A cloud of concern and anticipation hangs over Egypt today. The mood is in stark contrast to the exuberant euphoria and inflated expectations that prevailed at the start of the January 25 revolution. Two and a half years after the fall of President Hosni Mubarak, a year after the election of his successor, Mohammed Morsi, and after Morsi’s sudden ouster and the appointment of an interim president, Mansour Al-Adly, head of Egypt’s Supreme Constitutional Court, in July, the country is still searching for its identity. The mass protests, violence, and political vacuum illustrate Egypt’s dire predicament.
Our challenge is to understand not just what happened in Egypt, but why, and to lay out a framework for the country’s future development rather than just defining the end goal. In 2011, Egyptians knew what they were rejecting—the continuation of a structurally heavy and authoritarian political system, which essentially had usurped them of their right to participate in determining their own political future. What many failed to understand were the prerequisites for establishing a better alternative system that is democratic both in its representational concepts and in the exercise of its legislative, judicial, or executive authority. The lack of understanding of what constitutes a democracy is at the root of Egypt’s political woes.
Since the revolution, in spite of government resistance, Egypt has continued on the road towards more media openness, a course initially charted by Mubarak. The country has also seen the rise of individuals demanding their rights, far advanced from what existed in the past. However, Egypt has not yet started the true reconciliation process, nor is it any nearer the end of the democratic transition. As a society, it is actually becoming more divided and polarized. The reason for this is that the different sides of the political spectrum, between the conflicting positions of Islamists and the non-Islamist opposition, each wanting modern Egypt to reflect their divergent visions for society. Particularly but not exclusively true for the Islamists who do not want to include others in their ideological vision of Egypt.
Egypt cannot create a democratic system with one exclusive vision for society. Acceptance of the inevitable imperative of including others is the first step towards reconciliation. The new political system must be inclusive of all walks of life without distinction, discrimination, or undue advantage, irrespective of other beliefs. It cannot be considered a truly democratic representation otherwise. When discussing a state’s transitional experience, particularly in Eastern Europe, the focus has been on the changing the government personnel, recalibrating the civil service or bureaucracy to become compatible with the principles of the new state, and restructuring the security system. These are all important, however, what is often missed are the unique challenges faced in different circumstances even before a society gets a chance to redefine itself. The issues in Egypt and parts of the Arab world today are unlike those of Eastern Europe, where a clearly defined alternative vision for the society was widespread. In fact, the challenges in Arab societies are closer to the challenges faced before by South Africa in ending apartheid and even by India in fighting for independence. To add to the complexity, there is no Mandela or Gandhi in Egypt, on either side of the political spectrum.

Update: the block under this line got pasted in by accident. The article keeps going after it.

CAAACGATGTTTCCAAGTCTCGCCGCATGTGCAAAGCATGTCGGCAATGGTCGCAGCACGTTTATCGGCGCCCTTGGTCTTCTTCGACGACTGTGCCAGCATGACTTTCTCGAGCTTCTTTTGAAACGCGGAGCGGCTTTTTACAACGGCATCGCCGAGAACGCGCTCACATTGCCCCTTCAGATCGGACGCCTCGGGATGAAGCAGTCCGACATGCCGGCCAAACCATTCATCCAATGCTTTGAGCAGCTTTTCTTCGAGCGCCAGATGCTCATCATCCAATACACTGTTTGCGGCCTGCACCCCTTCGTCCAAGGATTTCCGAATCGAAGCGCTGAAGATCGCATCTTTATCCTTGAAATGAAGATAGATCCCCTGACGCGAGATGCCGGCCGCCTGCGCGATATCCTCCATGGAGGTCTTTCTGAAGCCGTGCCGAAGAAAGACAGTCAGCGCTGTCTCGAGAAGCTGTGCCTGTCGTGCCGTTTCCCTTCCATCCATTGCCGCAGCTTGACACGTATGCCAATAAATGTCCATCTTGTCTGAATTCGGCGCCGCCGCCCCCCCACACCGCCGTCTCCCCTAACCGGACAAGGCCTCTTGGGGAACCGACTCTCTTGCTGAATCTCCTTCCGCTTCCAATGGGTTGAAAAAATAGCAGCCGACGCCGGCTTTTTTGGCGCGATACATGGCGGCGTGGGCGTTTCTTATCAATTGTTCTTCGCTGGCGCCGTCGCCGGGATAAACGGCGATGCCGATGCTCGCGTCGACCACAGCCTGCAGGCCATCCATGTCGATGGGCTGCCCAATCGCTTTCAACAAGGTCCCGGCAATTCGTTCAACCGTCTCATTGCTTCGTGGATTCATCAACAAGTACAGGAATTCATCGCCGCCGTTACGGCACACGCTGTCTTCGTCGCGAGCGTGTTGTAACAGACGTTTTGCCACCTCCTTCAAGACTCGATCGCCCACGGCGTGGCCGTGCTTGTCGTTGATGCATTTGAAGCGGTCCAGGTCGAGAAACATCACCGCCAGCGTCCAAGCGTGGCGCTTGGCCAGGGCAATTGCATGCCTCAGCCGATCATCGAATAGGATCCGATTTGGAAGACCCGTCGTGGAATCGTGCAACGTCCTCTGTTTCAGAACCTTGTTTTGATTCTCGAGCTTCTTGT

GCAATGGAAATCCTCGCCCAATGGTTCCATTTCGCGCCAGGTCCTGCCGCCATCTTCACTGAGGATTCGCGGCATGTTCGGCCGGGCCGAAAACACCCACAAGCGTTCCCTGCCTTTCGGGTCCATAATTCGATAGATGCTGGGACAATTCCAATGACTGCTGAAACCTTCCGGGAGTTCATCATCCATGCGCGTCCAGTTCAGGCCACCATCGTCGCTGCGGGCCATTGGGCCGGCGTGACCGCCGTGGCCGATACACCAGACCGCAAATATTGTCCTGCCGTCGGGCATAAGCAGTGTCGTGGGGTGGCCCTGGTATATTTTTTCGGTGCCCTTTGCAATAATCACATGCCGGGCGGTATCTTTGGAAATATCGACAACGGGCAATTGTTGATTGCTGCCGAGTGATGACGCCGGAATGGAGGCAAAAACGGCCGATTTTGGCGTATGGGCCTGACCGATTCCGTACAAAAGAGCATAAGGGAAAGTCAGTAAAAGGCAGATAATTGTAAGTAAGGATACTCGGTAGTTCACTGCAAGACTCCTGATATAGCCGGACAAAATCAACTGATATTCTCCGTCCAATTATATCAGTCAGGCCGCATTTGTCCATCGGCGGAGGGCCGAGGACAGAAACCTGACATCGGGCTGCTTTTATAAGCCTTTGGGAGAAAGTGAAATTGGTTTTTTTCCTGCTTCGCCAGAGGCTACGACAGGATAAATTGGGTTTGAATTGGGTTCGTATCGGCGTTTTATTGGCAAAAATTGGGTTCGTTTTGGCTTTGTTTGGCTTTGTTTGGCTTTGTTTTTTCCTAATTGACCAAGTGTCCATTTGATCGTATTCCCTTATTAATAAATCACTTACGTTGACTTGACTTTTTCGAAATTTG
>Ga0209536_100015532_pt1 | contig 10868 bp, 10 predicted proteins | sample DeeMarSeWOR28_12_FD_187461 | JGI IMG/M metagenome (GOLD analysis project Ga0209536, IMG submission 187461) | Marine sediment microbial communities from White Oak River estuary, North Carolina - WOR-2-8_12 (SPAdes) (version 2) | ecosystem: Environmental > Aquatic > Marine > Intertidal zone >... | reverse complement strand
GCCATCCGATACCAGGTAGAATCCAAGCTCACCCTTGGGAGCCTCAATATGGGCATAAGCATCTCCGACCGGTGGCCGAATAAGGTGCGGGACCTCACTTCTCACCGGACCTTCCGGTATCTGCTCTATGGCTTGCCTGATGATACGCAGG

At its foundation, a democratic Egypt must provide room and representation for Islamists and non-Islamists alike. Inclusiveness is the central pillar of a well-functioning democracy. All sides in Egypt must understand that winning the public mandate to govern is as much as ever about effective representation of all Egyptians as it is about promoting the programs consistent with the ideology of their natural constituency. Until they do, Egypt will continue in a vicious circle of political stagnation, making little progress towards a self-sustaining and equitable political system.
Nabil Fahmy, a former Egyptian ambassador to Japan and to the United States, is the dean of the School of Global Affairs and Public Policy at the American University in Cairo.